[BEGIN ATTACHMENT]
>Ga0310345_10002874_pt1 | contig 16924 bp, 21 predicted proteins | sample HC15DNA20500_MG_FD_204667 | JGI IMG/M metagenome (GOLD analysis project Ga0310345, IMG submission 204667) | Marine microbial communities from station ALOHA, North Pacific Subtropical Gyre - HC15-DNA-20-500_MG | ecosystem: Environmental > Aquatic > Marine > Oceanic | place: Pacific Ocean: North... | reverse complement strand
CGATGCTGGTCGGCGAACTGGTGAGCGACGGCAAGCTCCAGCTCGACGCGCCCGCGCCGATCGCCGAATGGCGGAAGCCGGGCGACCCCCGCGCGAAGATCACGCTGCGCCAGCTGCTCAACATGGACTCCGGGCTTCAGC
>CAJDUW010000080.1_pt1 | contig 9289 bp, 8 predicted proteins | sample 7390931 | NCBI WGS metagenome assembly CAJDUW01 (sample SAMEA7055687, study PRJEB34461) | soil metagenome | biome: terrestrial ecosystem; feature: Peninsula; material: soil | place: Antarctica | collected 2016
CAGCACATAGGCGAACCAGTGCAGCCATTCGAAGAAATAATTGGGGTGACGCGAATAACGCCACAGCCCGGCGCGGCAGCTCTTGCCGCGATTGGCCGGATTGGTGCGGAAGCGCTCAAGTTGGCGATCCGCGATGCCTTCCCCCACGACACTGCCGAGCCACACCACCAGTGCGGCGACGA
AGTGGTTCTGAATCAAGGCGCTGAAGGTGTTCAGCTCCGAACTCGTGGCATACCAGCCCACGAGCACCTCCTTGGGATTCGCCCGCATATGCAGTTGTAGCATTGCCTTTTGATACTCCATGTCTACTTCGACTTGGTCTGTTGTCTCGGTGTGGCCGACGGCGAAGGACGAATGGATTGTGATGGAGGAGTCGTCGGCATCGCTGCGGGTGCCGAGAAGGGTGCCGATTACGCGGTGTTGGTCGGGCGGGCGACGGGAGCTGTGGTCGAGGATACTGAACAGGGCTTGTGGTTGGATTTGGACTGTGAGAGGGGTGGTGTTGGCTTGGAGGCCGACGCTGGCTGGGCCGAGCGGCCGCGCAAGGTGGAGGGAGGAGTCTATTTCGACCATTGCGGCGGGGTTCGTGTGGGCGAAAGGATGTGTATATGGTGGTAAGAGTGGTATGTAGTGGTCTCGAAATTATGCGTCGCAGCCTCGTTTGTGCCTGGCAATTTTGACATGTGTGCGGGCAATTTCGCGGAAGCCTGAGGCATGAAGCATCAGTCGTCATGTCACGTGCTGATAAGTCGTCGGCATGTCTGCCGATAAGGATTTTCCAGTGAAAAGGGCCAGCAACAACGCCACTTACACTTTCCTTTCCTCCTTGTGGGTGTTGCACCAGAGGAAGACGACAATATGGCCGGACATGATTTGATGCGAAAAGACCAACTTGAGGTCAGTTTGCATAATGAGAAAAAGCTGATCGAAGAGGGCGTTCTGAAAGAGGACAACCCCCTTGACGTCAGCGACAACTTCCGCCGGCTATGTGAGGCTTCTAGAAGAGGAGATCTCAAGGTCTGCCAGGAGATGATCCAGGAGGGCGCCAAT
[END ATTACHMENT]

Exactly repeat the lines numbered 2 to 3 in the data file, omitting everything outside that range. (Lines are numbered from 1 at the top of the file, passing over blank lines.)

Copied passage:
CGATGCTGGTCGGCGAACTGGTGAGCGACGGCAAGCTCCAGCTCGACGCGCCCGCGCCGATCGCCGAATGGCGGAAGCCGGGCGACCCCCGCGCGAAGATCACGCTGCGCCAGCTGCTCAACATGGACTCCGGGCTTCAGC
>CAJDUW010000080.1_pt1 | contig 9289 bp, 8 predicted proteins | sample 7390931 | NCBI WGS metagenome assembly CAJDUW01 (sample SAMEA7055687, study PRJEB34461) | soil metagenome | biome: terrestrial ecosystem; feature: Peninsula; material: soil | place: Antarctica | collected 2016